1.Lecture on organic farming at organic GOEN Farm
After breakfast, we had a lecture on organic farming at organic GOEN Farm by Mr. Akira Hattori (owner of GOEN Farm). The owner and his wife moved to Shirakawa-cho 23 years ago. They planted organic vegetables and sesame selling to Nagoya and Tokyo, and some export to UK. They use natural way of plantation without chemical fertilizer. They also did test to plant the vegetables and fruits in the interval area of tea plantation. They need to protect plantation from wild animals by electrical fences and buffer zones. The picture shows that we climbed the mountain to have a look at tea tree, mulberry, a pretty old tree -- symbol of this area (no one knows its age). Mr Akira Hattori and his wife are the front-right two persons.
2.Visit the complex "Yoi-Ichi-Mino-Shirakawa", which opened on April 21, 2018
According to Mr. Masaru Isaji, the Assistant Manager of the Complex, Shirakawa town is a typical mountainous area with the aging rate of about to reach 40%. Among them, the number of elderly people over 100 years old grows up. The complex was a regional revitalization plan which started with a composite base building and intended to be an activity base of agricultural products shipping site. He hopes that the elderly and women can be involved in.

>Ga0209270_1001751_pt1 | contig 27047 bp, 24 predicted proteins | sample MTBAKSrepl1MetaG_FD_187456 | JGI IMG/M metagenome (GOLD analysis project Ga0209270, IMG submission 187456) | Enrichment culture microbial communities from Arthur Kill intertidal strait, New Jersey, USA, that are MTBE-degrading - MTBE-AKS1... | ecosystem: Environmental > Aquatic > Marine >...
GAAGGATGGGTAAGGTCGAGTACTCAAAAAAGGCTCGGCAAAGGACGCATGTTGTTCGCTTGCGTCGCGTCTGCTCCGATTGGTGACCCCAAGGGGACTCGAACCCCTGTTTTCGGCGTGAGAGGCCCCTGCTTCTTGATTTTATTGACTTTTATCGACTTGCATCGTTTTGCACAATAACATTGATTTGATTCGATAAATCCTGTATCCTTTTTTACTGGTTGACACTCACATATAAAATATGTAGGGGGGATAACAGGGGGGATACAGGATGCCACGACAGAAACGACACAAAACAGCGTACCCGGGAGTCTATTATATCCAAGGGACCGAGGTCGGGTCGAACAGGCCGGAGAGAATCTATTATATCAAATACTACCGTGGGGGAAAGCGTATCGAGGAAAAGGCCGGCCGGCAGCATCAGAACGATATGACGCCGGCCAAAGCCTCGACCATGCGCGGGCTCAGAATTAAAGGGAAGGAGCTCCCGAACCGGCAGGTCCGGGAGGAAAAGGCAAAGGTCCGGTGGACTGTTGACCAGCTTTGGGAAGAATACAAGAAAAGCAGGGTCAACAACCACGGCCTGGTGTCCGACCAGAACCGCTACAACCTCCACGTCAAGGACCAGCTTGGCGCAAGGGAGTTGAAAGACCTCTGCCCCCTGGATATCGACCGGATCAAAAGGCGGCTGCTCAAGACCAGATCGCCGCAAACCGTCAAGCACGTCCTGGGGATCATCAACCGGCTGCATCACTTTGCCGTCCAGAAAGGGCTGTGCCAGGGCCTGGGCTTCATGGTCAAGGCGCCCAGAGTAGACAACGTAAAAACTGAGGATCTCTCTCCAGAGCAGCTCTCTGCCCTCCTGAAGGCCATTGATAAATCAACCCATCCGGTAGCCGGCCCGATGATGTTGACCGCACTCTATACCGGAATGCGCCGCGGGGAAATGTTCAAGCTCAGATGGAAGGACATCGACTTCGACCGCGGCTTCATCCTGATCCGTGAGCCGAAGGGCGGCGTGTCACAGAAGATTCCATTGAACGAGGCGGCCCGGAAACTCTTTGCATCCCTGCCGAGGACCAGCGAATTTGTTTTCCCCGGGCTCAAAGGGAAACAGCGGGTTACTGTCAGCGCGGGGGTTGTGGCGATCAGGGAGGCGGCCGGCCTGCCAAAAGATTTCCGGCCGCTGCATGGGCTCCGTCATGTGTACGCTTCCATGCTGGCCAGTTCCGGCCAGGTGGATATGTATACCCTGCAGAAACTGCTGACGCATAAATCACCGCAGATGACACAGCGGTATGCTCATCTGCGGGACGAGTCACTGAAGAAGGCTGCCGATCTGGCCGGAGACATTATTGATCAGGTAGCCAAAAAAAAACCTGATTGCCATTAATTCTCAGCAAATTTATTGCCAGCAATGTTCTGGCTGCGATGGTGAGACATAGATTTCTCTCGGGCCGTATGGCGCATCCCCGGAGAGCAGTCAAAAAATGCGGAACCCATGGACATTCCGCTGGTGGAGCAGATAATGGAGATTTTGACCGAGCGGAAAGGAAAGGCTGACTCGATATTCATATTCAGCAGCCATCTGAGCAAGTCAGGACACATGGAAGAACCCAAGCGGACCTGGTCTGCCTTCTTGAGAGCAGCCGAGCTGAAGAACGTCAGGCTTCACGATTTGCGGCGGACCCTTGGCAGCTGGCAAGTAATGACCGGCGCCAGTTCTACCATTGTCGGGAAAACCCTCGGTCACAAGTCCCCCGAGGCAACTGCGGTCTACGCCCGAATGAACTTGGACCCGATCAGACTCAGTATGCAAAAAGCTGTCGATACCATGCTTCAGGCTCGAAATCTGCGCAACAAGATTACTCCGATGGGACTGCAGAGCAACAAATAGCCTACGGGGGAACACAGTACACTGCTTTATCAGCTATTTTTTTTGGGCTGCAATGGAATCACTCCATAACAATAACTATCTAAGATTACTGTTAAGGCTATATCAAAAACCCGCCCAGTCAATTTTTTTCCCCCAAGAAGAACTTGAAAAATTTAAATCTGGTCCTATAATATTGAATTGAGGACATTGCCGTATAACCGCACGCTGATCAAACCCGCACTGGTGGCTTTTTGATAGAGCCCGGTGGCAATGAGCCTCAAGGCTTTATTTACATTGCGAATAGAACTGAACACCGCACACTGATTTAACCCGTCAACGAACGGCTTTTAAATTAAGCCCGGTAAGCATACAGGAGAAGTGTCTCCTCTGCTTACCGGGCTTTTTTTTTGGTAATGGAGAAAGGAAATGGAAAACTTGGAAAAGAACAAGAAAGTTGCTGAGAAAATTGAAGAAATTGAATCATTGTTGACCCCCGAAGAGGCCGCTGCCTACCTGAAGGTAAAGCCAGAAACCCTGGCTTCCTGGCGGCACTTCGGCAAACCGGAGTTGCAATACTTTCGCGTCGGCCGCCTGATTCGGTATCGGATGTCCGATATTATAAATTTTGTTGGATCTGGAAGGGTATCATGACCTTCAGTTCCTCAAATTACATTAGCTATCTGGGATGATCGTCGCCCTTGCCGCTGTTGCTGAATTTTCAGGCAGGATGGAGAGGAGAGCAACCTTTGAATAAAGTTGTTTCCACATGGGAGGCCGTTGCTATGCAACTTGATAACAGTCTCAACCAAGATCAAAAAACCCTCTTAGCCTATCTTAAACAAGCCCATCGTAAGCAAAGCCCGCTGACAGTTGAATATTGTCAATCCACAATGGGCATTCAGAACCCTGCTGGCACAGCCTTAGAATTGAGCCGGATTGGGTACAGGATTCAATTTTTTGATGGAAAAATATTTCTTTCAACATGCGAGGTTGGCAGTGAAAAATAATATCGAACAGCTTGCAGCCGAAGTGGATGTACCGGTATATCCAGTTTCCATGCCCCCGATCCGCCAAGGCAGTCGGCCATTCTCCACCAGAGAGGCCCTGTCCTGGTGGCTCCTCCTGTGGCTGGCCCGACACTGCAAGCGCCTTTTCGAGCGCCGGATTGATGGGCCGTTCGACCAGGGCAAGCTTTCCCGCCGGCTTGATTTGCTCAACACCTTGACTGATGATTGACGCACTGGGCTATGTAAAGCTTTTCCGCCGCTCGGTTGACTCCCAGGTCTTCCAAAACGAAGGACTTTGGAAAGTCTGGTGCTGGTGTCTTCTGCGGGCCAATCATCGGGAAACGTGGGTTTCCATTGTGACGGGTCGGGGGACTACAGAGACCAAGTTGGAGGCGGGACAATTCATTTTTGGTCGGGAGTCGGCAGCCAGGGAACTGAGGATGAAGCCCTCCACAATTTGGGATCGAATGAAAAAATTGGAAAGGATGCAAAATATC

3.Lecture on the Agriculture topic at Fuji Farm (pig farm), Kurokawa
After lunch, we visited the Fujii Farm, an organic pig farm owned by Mr. Takuo Fujii. The trade brand of their pork products is "Anshin-Ton" which literally means safe pork. Mr. Fujii started the organic model for his farm since 25 years ago (before that time he still use antibiotics and chemicals in his farm). His farm mainly raises pigs and sells to Tokyo via internet by his son's business. His story was so motivating and is a typical organic farmer's story which told us only who has the patience can do organic. In the picture, Mr. Fujii is the third person from the front-left.
4.Lecture on Cultural in Azuma-Za (Kabuki theather) at Kurokawa
We moved to the Azuma-Za where Mr. Hiroyoshi Kakamu is the manager or this traditional theatre. Kabuki is one of the traditional performing arts in Japan listed as an Instangible Cultural Heritage by UNESCO, and was said to have been created more than 400 years ago by a woman called "Izumo no Okuni". Today, there are only around 200 groups that engage in preservation activities and 30 of those groups are found in Gifu Prefecture. Gifu Prefecture is therefore known as the most active Ji-Kabuki area in Japan. In the picture, Mr. Hiroyoshi Kakamu (fifth person from the front-left) guided all the professors and students how to act a simple pose in a Kabuki performance.
Azuma-Za is the last point we visited before returning to Nagoya. After the trip, students will select topics for research and present their findings in front of local residents and professors in December.